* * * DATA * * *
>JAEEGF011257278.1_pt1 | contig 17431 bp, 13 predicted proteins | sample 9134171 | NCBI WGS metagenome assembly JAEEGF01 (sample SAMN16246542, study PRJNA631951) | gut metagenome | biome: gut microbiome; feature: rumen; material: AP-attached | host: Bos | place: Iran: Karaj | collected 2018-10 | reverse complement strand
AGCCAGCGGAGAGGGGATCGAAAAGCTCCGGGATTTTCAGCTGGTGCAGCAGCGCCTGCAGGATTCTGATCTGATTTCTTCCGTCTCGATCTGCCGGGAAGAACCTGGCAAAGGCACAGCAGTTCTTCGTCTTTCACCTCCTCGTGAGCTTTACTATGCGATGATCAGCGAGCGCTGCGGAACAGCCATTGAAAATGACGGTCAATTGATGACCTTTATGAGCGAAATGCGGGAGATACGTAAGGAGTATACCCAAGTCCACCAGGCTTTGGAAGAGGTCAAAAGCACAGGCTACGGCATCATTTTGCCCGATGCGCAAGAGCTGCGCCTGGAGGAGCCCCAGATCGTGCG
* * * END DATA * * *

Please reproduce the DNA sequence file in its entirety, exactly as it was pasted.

>JAEEGF011257278.1_pt1 | contig 17431 bp, 13 predicted proteins | sample 9134171 | NCBI WGS metagenome assembly JAEEGF01 (sample SAMN16246542, study PRJNA631951) | gut metagenome | biome: gut microbiome; feature: rumen; material: AP-attached | host: Bos | place: Iran: Karaj | collected 2018-10 | reverse complement strand
AGCCAGCGGAGAGGGGATCGAAAAGCTCCGGGATTTTCAGCTGGTGCAGCAGCGCCTGCAGGATTCTGATCTGATTTCTTCCGTCTCGATCTGCCGGGAAGAACCTGGCAAAGGCACAGCAGTTCTTCGTCTTTCACCTCCTCGTGAGCTTTACTATGCGATGATCAGCGAGCGCTGCGGAACAGCCATTGAAAATGACGGTCAATTGATGACCTTTATGAGCGAAATGCGGGAGATACGTAAGGAGTATACCCAAGTCCACCAGGCTTTGGAAGAGGTCAAAAGCACAGGCTACGGCATCATTTTGCCCGATGCGCAAGAGCTGCGCCTGGAGGAGCCCCAGATCGTGCG